• tools of interpretation – show something which hasn’t been seen before
    • not just supporting the text
  • the space of fiction – categories
    • settings – where the action takes place (house, village)
    • zones of action – several settings combined (city, region)
    • projected spaces
      • characters are not present but are thinking of, remembering, longing for or imagining a specific place
    • markers – places which are mentioned; indicate the geographical range and horizon of a fictional space
    • paths/routes – along which characters move; connections between waypoints (settings, projected spaces)
  • database support
    • data model
      • general text information, including bibliography and assigned model region
      • about the author
      • the temporal structure of the story line
      • spatial objects
    • maps created automatically from database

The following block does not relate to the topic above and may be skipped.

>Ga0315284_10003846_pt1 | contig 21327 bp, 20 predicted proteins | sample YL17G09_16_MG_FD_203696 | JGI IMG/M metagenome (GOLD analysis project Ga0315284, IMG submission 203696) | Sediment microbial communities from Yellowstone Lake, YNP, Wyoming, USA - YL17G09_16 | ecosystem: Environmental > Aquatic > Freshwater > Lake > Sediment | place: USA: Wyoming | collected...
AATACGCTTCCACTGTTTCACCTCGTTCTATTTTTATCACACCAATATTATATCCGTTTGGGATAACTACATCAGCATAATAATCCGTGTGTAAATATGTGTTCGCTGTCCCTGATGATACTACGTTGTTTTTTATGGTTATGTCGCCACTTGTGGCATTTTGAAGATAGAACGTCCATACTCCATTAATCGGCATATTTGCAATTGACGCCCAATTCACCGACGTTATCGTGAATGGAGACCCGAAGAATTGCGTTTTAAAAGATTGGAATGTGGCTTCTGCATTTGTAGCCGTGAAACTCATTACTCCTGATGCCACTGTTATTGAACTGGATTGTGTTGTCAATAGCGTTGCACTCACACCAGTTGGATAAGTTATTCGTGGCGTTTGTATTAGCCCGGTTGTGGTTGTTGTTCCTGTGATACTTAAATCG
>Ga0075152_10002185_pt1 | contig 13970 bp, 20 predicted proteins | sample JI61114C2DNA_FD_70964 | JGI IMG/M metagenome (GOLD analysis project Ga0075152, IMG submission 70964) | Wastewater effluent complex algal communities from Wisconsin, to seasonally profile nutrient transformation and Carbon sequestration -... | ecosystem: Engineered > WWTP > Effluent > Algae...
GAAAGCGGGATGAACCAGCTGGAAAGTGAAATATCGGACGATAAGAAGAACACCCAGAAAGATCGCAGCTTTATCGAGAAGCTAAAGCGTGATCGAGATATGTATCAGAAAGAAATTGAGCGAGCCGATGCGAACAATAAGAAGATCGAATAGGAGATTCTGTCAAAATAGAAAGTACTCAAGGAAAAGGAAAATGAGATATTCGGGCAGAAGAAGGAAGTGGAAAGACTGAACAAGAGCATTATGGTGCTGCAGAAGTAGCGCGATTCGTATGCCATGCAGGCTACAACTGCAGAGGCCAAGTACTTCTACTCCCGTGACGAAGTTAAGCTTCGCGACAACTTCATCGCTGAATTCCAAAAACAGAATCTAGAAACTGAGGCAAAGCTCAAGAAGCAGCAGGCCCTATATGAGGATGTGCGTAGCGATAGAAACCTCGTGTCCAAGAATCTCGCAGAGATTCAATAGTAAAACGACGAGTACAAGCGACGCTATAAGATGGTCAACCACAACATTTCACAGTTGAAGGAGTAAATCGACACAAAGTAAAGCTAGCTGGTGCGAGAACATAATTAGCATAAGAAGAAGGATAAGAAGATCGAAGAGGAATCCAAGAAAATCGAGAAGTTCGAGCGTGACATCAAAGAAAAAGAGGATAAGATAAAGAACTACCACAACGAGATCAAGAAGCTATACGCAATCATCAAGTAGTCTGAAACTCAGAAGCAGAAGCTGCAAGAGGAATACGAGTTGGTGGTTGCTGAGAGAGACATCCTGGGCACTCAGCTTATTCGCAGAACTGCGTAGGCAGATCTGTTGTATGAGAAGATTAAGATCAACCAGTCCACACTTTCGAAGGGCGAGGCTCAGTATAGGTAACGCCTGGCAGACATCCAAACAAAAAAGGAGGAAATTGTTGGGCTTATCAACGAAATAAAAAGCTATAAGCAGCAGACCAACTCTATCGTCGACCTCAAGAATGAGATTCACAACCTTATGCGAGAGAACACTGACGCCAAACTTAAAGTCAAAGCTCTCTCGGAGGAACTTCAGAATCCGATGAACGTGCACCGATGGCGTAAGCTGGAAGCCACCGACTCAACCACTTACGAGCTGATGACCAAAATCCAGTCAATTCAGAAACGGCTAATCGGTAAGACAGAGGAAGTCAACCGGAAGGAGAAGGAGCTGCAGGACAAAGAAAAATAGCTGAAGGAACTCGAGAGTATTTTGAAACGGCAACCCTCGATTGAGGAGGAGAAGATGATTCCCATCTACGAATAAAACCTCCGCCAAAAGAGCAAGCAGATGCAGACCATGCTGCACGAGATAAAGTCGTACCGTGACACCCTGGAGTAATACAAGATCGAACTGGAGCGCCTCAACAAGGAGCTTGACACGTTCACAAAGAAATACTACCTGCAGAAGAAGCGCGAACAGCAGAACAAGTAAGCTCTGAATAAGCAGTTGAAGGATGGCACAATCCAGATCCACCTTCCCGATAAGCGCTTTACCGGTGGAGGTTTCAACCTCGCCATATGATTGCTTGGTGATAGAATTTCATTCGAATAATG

• what elements of the literary space can be mapped
    • the city in literature
    • interactions/tensions between centre and periphery
    • travelling
    • crossing borders
    • imaginary places
    • literary tourism
  • what elements are unmappable
  • different representations for epochs, genres?
  • spatial models
    • maps in literature, eg Treasure Island
    • imaginary settings
    • mapping of a single text
    • mapping of groups of texts
      • where and when do cities appear on the literary map of Europe?
      • how international is the space?
    • placing literature on a map
      • simplistic
      • no theoretical foundation
    • issues and uncertainties
      • the artistic freedom of the author
      • semantic and linguistic variation in describing places and spaces
      • vague geographical concepts
      • reading variations by different readers
      • visualisation need to make some things clearer than they actually are
      • texts do not always provide distinct or correct information
      • different interpreters can provide different viewpoints – subjective
      • mark data as direct/indirect reference
      • detail may not be provided of a journey, but a straight line gives the wrong impression
  • maps as an intermediate results, sources of inspiration, generators of ideas for future research
    • makes aspects visible which were invisible before
    • creates knowledge about places, their historical layers, meanings, functions and symbolic values